Finally, there is a major flaw that really ruins the movie: the cornball, cliched, and unacceptable conclusion. I will not give it away, except to comment that it involves Ben-Hur and Messala…following the chariot race. It appears that when the movie was screened early on, the audience demanded a rewritten conclusion. So he, she or they were compensated with a surprise ending that looks like it was tagged on. It is dreadful.
GRADE on an A-F Scale: D-
Friday, August 12, 2016
Now and then over the past 40 years or so I would hear of the legendary Florence Foster Jenkins, the self-proclaimed coloratura soprano who lived from 1868-1944. Each time during the discussion, I always said that Hollywood should make a movie of her eccentric life. Now it has finally happened, and the world is better for it. Florence only made a handful of private recordings, four of which can be accessed on YouTube. But before you go there, realize she was then, in the early part of of the 20th Century, and is now considered the worst singer, opera or otherwise, of all time. And Meryl Streep, who is padded to look frumpy, portrays her—wonderfully—in the succinctly named film, Florence Foster Jenkins.
As written by Nicholas Martin and directed by Stephen Frears (Philomena, The Queen), Florence Foster Jenkins is biographical, but not all-encompassing, since it centers only on the last year of her life in 1944. By this stage in Jenkins’ life, the wealthy New York heiress felt empowered to share her life long love of opera with the world. For years she headlined her own per se music club, and dabbled in singing for club members who seemed appreciative of her musical “gift.” The fact that Jenkins was rich and a socialite no doubt influenced their tin-eared adoration. However, Florence herself was truly tone deaf, and never heard herself except as the most skilled singer of opera.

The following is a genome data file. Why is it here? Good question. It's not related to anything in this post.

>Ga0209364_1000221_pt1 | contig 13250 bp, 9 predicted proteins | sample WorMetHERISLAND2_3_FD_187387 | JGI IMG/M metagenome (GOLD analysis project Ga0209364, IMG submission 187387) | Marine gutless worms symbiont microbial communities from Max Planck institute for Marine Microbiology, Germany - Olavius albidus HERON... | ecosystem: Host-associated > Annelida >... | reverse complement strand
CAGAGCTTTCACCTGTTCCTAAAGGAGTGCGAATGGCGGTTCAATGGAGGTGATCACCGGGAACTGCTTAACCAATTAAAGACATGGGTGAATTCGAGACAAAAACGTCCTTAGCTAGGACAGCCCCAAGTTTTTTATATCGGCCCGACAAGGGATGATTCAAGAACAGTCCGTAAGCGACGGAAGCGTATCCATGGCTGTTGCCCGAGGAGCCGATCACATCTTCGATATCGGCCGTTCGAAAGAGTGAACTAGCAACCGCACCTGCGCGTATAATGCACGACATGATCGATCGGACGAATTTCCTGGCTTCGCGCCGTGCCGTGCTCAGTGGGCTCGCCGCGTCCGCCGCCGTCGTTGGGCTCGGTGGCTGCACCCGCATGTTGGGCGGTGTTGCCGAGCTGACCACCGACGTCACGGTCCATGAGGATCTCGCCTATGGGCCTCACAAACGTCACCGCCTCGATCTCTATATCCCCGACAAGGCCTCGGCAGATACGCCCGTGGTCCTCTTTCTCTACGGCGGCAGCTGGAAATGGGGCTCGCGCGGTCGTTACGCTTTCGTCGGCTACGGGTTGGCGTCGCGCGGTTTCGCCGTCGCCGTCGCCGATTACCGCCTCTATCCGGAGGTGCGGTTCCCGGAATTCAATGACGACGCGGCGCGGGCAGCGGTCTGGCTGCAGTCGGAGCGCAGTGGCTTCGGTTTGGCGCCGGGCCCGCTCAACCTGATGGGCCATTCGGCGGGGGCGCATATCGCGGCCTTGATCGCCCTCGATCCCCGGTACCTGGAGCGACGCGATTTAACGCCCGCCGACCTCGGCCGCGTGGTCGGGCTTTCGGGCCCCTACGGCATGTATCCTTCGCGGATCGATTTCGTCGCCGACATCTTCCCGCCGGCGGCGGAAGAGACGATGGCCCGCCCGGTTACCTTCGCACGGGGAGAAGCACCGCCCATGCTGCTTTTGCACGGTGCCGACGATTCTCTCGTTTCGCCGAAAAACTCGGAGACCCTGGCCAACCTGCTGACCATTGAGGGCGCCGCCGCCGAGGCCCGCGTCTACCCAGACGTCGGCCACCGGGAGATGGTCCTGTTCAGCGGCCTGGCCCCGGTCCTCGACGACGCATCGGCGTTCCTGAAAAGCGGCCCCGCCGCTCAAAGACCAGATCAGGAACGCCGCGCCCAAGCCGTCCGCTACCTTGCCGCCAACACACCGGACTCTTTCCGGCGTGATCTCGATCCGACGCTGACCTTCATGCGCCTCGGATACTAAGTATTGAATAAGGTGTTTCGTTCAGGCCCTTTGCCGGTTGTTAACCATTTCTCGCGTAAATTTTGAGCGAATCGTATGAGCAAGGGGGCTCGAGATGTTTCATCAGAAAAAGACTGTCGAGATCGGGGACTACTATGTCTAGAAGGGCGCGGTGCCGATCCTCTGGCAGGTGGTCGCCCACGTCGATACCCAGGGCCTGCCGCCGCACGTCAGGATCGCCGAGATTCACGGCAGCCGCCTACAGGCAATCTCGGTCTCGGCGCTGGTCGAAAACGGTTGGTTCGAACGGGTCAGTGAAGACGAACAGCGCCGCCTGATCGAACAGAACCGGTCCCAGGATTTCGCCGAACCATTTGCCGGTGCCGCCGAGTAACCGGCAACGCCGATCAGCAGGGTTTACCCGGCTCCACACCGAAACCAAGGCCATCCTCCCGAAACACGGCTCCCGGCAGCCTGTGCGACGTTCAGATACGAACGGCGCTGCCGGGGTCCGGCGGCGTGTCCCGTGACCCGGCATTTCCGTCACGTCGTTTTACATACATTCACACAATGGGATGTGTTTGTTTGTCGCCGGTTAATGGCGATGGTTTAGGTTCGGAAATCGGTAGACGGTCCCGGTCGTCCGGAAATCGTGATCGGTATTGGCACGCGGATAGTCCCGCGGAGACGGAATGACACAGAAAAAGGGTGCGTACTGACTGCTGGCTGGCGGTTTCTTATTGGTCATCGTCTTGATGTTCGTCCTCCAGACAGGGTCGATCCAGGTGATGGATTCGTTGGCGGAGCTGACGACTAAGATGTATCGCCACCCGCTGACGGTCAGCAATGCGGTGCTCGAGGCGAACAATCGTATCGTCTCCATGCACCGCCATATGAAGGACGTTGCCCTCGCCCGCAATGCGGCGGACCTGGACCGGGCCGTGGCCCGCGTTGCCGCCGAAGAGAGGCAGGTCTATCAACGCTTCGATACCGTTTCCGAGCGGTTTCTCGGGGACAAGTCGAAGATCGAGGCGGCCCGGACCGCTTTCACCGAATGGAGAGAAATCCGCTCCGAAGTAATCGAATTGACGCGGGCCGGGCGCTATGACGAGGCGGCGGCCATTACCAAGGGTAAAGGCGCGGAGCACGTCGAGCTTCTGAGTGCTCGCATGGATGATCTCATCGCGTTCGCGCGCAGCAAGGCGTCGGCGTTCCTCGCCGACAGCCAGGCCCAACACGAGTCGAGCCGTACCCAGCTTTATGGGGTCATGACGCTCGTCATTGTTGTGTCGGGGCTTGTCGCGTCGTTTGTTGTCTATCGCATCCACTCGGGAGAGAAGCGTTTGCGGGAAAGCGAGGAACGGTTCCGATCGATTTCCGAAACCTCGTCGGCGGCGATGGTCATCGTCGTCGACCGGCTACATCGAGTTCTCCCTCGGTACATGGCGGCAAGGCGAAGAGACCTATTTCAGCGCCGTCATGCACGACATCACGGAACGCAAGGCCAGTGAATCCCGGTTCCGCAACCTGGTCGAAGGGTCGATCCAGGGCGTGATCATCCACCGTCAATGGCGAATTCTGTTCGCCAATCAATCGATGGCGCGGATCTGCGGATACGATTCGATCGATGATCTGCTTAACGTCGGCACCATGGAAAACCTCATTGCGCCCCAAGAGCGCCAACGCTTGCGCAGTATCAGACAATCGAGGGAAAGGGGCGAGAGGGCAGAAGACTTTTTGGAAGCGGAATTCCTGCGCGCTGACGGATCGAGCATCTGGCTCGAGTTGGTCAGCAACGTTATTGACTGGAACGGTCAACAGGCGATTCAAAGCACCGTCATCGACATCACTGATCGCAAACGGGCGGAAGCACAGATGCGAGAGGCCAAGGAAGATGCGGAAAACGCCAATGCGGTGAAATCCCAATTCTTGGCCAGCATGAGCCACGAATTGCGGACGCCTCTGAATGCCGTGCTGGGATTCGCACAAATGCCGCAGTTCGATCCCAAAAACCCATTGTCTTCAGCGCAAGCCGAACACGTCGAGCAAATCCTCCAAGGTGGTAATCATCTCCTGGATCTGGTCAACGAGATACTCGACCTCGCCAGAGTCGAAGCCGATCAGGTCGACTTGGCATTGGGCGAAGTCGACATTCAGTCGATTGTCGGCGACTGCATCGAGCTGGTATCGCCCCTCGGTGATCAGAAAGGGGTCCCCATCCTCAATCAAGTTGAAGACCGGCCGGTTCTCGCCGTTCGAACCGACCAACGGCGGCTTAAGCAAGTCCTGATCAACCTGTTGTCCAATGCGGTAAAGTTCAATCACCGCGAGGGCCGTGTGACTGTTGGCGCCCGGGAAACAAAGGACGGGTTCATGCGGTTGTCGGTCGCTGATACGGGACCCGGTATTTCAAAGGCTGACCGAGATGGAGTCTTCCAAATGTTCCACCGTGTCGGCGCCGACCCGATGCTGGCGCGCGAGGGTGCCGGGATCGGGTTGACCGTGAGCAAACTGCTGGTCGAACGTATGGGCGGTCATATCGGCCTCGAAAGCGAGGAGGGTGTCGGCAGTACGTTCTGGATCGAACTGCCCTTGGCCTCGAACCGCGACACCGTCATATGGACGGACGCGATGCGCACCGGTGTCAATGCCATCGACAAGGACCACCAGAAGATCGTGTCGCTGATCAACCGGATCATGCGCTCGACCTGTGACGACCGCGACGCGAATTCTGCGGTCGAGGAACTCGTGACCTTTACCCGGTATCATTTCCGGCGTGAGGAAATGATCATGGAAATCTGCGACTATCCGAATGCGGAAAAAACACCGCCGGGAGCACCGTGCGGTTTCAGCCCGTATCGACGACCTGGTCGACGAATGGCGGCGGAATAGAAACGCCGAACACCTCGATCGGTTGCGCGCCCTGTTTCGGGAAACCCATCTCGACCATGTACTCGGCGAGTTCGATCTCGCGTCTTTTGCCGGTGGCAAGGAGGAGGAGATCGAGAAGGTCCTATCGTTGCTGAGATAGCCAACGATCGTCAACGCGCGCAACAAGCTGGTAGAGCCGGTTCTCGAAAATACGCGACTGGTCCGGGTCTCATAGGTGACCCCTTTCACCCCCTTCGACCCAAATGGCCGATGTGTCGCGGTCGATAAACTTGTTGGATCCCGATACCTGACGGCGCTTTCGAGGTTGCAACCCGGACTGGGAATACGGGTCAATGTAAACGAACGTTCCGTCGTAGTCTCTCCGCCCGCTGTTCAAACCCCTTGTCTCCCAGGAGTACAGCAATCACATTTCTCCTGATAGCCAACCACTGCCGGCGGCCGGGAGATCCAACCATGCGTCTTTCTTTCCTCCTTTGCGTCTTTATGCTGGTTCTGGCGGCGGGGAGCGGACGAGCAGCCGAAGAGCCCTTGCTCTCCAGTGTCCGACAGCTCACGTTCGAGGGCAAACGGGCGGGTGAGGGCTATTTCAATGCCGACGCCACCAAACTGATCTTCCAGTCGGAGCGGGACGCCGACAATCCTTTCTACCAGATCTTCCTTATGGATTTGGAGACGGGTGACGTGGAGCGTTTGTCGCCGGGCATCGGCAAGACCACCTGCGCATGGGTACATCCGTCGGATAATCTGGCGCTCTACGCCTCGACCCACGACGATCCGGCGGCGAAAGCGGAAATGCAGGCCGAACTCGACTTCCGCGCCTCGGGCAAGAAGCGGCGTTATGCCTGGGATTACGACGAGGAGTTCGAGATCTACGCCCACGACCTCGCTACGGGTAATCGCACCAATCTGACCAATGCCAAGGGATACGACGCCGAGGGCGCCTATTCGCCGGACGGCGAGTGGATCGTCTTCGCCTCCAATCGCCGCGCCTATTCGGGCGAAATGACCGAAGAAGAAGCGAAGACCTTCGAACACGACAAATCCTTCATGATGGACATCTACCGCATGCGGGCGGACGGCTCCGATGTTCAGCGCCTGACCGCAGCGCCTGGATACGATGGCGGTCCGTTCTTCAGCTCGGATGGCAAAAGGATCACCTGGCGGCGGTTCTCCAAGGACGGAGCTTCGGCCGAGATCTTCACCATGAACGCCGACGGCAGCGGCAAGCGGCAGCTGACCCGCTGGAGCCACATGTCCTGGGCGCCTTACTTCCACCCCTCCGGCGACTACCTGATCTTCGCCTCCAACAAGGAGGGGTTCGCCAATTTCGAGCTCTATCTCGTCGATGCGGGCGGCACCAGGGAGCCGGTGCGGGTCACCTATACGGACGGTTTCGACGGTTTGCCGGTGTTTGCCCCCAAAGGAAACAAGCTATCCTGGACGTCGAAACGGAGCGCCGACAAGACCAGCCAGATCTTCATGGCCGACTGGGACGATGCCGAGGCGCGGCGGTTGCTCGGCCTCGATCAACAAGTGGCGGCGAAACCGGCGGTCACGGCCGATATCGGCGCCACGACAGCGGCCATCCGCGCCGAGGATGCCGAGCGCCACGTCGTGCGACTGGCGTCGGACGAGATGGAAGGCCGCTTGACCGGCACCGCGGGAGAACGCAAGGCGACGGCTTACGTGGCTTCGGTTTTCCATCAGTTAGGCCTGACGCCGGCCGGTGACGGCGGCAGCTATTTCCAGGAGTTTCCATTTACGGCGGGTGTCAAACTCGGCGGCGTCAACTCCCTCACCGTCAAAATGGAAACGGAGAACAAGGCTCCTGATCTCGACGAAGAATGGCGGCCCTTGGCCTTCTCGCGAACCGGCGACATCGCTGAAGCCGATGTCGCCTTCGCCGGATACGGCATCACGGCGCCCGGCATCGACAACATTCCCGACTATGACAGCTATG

ABOVE: The real and imagined (Meryl Streep) Florence Foster Jenkins.
As viewers and listeners of this film, we DO hear her voice, which Meryl Streep emulates perfectly….that is, with perfectly awful pitch. Florence had true fingernails-on-chalkboard voice talent.
Yet, as depicted in this movie, Florence is surrounded by enablers who tell her otherwise. There is her younger husband St. Clair Bayfield, impressively played by Hugh Grant—his best role in years. Add her club members, who seem to thrive on her every musical note. Then there is the legendary conductor, Arturo Toscanini (John Kavanagh), and a suffering vocal instructor, whose loyalty and perseverance is encouraged by the extravagant fees for her lessons.
Then a young piano accompanist is hired, Cosmé McMoon (The Big Bang Theory’s Simon Helberg), who at first laughs out loud at Florence’s grating voice. He is set straight, however, by Florence’s husband, St. Clair. So at risk of losing his new job, Cosmé suppresses his giggles. Thus, this sweet, kind, narcissistic lady continues to live her illusion.
Half-way through Florence Foster Jenkins, the laughs end for us as well since her obsession to become a major singing star has downturns. Her vision of grandeur has propelled her into a self-financed booking at no less than Carnegie Hall. The concert, which is recreated, results in a gamut of emotions both in the audience and on stage.